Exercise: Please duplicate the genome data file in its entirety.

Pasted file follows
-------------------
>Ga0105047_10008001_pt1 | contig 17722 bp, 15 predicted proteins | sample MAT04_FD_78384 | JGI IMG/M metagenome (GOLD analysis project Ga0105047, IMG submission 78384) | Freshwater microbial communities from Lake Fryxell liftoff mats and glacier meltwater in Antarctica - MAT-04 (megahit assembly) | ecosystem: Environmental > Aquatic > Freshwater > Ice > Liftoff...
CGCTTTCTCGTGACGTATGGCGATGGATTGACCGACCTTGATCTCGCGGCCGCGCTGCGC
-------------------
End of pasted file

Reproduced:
>Ga0105047_10008001_pt1 | contig 17722 bp, 15 predicted proteins | sample MAT04_FD_78384 | JGI IMG/M metagenome (GOLD analysis project Ga0105047, IMG submission 78384) | Freshwater microbial communities from Lake Fryxell liftoff mats and glacier meltwater in Antarctica - MAT-04 (megahit assembly) | ecosystem: Environmental > Aquatic > Freshwater > Ice > Liftoff...
CGCTTTCTCGTGACGTATGGCGATGGATTGACCGACCTTGATCTCGCGGCCGCGCTGCGC